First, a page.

As we awaited the arrival of the remainder of our order of shingles for the Stone House roof, this article was published in our summer 2022 newsletter. It addresses the people depicted in the painting of the Stone House by Mr. Joe Gainer. When Mr. Gainer expressed an interest in including human figures in the painting, he consulted with Executive Director & Curator, Byron Smith, on what would be appropriate to depict. Mr. Smith shared what he knew about Henry Jackson and the enslaved African Americans who lived in his household. He also called attention to paintings by early nineteenth-century American genre artists such as John Lewis Krimmel, Francis William Edmonds, and William Sidney Mount. Mr. Gainer worked with Mr. Smith to portray a scene that would be typical of what might have appeared to a viewer on the west side of Main Street looking at the Stone House in the spring of 1830.
In the center of the group of figures is a Caucasian man with his back to the viewer. This figure is Mr. Gainer’s interpretation of what Henry Jackson, the owner of the Stone House, may have looked like in 1830. He is handing a ring of keys to the African American woman to the right. This female figure is Mr. Gainer’s depiction of Winney, an enslaved African American woman whom Henry Jackson would manumit, or free from slavery, upon his death in 1833. We will focus more on Winney shortly. The running figures on the left side of the painting are neighborhood Caucasian children who are chasing a chicken in the street in hopes of catching it, and returning it to their home property. They are not depictions of any particular boy and girl who lived in town during that year of 1830. They are included to help the viewer of the painting get a sense of a scene that would have been ordinary on Main Street in the town at that time. Now it is rare to have a chicken loose in town, but it did happen on the 7th of January 2019, when we found one running in the yard next to the museum. (See photo below.)
On the far right of the painting, there is another enslaved African American depicted next to a freight wagon. He is carrying a full bag over his shoulder and upper back. As we state in our website article on Henry Jackson, the 1830 census shows that he claimed ownership of a total of eight enslaved people. When Henry Jackson died in 1833, the number had reached to at least twelve, not including the enslaved women’s youngest children. They included women named Winney (depicted in the painting), Vine (Lavina), Henrietta, Jane, and Hannah. Winney had a girl named Anna Samenta, Vine had a son named Enoch, Hannah had an unnamed baby daughter, and Jane also had an unnamed child. There were also young men named John and William (called “Bill” and about sixteen at the time), and boys named Hiram (a mulatto), Legrand or “Lee” (a mulatto), Lewis, and Anthony. Upon Henry Jackson’s death he freed his “servant boy” John and gave Hiram and Lee to his friend Simon Carson with the stipulation that these young men should be freed at age twenty-one. Lewis, Anthony, and Bill were given to Henry Jackson’s nephew Andrew Shannon Longacre. Vine and Jane, along with their children, were given to his niece Evaline Longacre Watson who would later marry Jacob Mytinger, the next owner of the Stone House Property. Henrietta, Hannah, and Hannah’s daughter were given to Jackson’s other niece Sarah Longacre. Henry Jackson did not acknowledge any children in his will, but it is evident that he sincerely cared for John, Hiram, and Legrand. This figure in the painting carrying the bag could represent any of the older enslaved males in Henry Jackson’s household at that time.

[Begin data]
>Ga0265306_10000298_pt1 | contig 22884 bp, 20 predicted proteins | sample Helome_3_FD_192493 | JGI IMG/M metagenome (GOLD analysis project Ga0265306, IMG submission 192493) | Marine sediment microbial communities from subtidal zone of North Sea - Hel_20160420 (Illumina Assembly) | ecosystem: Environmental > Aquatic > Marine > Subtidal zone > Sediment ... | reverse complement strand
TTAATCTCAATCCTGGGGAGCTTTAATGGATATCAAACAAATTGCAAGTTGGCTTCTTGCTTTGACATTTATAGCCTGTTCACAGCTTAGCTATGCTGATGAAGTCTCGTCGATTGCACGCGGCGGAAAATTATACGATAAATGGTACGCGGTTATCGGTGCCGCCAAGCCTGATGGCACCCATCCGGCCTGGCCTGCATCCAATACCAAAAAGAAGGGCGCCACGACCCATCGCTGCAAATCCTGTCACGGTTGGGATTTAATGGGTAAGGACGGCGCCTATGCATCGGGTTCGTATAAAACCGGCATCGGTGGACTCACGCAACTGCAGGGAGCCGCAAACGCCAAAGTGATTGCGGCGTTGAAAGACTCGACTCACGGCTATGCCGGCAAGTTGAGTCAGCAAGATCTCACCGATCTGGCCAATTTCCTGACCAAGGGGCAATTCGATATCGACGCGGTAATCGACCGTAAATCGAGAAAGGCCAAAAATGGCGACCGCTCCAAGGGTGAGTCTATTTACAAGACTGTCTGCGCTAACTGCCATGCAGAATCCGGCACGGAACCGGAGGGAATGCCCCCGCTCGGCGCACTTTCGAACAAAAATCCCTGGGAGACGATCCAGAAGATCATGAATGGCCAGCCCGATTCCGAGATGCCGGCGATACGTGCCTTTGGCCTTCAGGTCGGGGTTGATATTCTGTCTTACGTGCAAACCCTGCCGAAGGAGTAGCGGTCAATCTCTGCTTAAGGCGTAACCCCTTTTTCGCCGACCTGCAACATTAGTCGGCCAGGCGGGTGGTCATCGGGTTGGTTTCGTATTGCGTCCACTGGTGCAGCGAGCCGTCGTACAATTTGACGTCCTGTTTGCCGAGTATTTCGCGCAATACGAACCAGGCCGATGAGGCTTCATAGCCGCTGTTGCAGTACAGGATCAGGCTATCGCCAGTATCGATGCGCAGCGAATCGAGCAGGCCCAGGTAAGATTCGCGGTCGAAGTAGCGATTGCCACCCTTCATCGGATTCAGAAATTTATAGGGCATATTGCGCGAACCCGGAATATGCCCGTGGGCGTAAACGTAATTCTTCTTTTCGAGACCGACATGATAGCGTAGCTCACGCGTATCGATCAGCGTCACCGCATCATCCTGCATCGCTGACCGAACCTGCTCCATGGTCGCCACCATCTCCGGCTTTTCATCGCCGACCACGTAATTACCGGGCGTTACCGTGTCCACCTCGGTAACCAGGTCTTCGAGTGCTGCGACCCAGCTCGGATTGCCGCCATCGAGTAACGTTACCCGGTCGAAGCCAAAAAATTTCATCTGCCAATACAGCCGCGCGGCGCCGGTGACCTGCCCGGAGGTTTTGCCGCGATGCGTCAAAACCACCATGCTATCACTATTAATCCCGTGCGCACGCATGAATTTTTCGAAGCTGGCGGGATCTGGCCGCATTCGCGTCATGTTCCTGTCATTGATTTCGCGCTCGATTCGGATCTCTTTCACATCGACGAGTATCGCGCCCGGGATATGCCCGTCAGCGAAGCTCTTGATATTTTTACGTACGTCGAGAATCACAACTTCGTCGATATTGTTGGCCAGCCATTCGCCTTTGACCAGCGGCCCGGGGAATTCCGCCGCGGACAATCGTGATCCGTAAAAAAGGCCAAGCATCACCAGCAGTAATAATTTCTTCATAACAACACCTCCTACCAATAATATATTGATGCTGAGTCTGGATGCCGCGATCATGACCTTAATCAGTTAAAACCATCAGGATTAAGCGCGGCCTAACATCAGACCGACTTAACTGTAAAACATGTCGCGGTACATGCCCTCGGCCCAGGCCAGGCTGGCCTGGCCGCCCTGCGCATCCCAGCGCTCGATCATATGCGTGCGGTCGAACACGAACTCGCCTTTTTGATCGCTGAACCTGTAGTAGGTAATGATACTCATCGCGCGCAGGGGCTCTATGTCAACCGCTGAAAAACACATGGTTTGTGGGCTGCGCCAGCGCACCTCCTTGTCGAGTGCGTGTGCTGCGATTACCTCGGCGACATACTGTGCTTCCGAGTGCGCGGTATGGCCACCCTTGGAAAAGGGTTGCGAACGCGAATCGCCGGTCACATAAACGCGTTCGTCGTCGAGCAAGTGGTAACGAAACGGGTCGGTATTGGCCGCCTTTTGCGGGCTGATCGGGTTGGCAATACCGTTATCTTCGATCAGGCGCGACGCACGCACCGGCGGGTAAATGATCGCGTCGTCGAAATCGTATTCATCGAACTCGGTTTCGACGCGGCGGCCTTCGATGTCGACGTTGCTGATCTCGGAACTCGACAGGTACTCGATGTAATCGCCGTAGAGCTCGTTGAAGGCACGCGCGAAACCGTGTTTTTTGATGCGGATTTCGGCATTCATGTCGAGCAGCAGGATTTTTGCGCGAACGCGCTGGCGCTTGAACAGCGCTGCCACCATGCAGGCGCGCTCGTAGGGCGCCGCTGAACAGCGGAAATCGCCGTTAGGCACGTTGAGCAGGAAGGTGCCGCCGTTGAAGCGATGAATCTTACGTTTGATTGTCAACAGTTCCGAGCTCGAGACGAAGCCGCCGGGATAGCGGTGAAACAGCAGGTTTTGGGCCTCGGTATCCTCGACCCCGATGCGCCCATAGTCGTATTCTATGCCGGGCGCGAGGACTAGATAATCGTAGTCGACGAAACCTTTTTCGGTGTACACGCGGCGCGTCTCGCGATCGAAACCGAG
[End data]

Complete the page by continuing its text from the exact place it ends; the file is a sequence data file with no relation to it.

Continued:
As stated in Henry Jackson’s will, Winney and her daughter Anna were also freed upon his death and given the “red house” next door on Lot 47, where 5436 Main Street is located today. Henry Jackson also directed that Winney be allowed to select all that she needed from among Jackson’s household furnishings before they were auctioned off so that Winney could “comfortably” outfit her new home. Winney used her freedom to marry a man named Abraham Ball and move to Shenandoah County. By 1840 Winney was leasing the Red House on lot 47 to a tenant for a small rent, and in 1841 she and her husband sold it for $350.00 so that they could purchase farmland for themselves. Every picture tells a story. See our other pages on this website to learn more about Henry Jackson’s household and the other owner of the Stone House.